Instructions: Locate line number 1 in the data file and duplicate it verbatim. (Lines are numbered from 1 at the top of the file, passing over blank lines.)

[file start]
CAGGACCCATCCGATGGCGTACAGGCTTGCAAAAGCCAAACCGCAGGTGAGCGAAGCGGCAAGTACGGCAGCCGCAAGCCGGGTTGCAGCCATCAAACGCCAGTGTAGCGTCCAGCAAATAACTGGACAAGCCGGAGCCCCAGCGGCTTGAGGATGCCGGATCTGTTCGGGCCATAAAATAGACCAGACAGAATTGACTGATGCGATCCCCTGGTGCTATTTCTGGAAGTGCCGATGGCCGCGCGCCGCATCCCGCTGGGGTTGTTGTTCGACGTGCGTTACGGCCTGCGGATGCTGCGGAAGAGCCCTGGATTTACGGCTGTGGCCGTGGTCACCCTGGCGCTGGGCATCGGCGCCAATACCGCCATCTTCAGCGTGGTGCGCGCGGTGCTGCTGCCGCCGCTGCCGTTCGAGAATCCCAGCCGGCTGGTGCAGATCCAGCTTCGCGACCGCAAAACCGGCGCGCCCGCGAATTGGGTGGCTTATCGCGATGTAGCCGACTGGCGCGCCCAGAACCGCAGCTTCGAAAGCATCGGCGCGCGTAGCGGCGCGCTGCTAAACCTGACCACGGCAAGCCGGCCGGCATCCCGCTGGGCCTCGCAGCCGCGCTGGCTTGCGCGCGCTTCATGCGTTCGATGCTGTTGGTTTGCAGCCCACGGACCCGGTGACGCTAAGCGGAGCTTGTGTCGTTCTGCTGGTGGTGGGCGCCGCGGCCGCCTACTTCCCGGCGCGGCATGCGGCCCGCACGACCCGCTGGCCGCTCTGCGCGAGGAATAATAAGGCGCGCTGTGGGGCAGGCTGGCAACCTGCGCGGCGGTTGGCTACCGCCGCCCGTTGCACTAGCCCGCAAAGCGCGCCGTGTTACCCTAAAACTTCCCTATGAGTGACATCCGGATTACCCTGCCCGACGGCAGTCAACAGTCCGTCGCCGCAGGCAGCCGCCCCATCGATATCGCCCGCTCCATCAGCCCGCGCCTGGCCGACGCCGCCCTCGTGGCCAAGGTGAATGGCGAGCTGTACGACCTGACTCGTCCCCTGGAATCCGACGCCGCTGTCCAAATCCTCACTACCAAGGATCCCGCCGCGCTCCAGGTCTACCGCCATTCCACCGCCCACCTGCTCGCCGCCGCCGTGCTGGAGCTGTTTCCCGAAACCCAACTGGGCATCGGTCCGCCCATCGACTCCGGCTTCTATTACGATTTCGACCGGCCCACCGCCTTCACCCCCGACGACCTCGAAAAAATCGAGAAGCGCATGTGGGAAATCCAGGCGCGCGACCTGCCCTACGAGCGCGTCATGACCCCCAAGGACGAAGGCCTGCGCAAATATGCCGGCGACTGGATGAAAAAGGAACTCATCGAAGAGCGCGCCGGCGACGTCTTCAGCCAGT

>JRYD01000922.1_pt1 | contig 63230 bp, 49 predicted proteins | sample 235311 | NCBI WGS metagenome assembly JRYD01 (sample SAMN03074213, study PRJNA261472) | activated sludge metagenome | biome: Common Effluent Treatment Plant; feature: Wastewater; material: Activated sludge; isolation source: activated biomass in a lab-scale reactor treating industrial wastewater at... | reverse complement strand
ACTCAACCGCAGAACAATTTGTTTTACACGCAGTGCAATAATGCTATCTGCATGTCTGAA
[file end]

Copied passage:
CAGGACCCATCCGATGGCGTACAGGCTTGCAAAAGCCAAACCGCAGGTGAGCGAAGCGGCAAGTACGGCAGCCGCAAGCCGGGTTGCAGCCATCAAACGCCAGTGTAGCGTCCAGCAAATAACTGGACAAGCCGGAGCCCCAGCGGCTTGAGGATGCCGGATCTGTTCGGGCCATAAAATAGACCAGACAGAATTGACTGATGCGATCCCCTGGTGCTATTTCTGGAAGTGCCGATGGCCGCGCGCCGCATCCCGCTGGGGTTGTTGTTCGACGTGCGTTACGGCCTGCGGATGCTGCGGAAGAGCCCTGGATTTACGGCTGTGGCCGTGGTCACCCTGGCGCTGGGCATCGGCGCCAATACCGCCATCTTCAGCGTGGTGCGCGCGGTGCTGCTGCCGCCGCTGCCGTTCGAGAATCCCAGCCGGCTGGTGCAGATCCAGCTTCGCGACCGCAAAACCGGCGCGCCCGCGAATTGGGTGGCTTATCGCGATGTAGCCGACTGGCGCGCCCAGAACCGCAGCTTCGAAAGCATCGGCGCGCGTAGCGGCGCGCTGCTAAACCTGACCACGGCAAGCCGGCCGGCATCCCGCTGGGCCTCGCAGCCGCGCTGGCTTGCGCGCGCTTCATGCGTTCGATGCTGTTGGTTTGCAGCCCACGGACCCGGTGACGCTAAGCGGAGCTTGTGTCGTTCTGCTGGTGGTGGGCGCCGCGGCCGCCTACTTCCCGGCGCGGCATGCGGCCCGCACGACCCGCTGGCCGCTCTGCGCGAGGAATAATAAGGCGCGCTGTGGGGCAGGCTGGCAACCTGCGCGGCGGTTGGCTACCGCCGCCCGTTGCACTAGCCCGCAAAGCGCGCCGTGTTACCCTAAAACTTCCCTATGAGTGACATCCGGATTACCCTGCCCGACGGCAGTCAACAGTCCGTCGCCGCAGGCAGCCGCCCCATCGATATCGCCCGCTCCATCAGCCCGCGCCTGGCCGACGCCGCCCTCGTGGCCAAGGTGAATGGCGAGCTGTACGACCTGACTCGTCCCCTGGAATCCGACGCCGCTGTCCAAATCCTCACTACCAAGGATCCCGCCGCGCTCCAGGTCTACCGCCATTCCACCGCCCACCTGCTCGCCGCCGCCGTGCTGGAGCTGTTTCCCGAAACCCAACTGGGCATCGGTCCGCCCATCGACTCCGGCTTCTATTACGATTTCGACCGGCCCACCGCCTTCACCCCCGACGACCTCGAAAAAATCGAGAAGCGCATGTGGGAAATCCAGGCGCGCGACCTGCCCTACGAGCGCGTCATGACCCCCAAGGACGAAGGCCTGCGCAAATATGCCGGCGACTGGATGAAAAAGGAACTCATCGAAGAGCGCGCCGGCGACGTCTTCAGCCAGT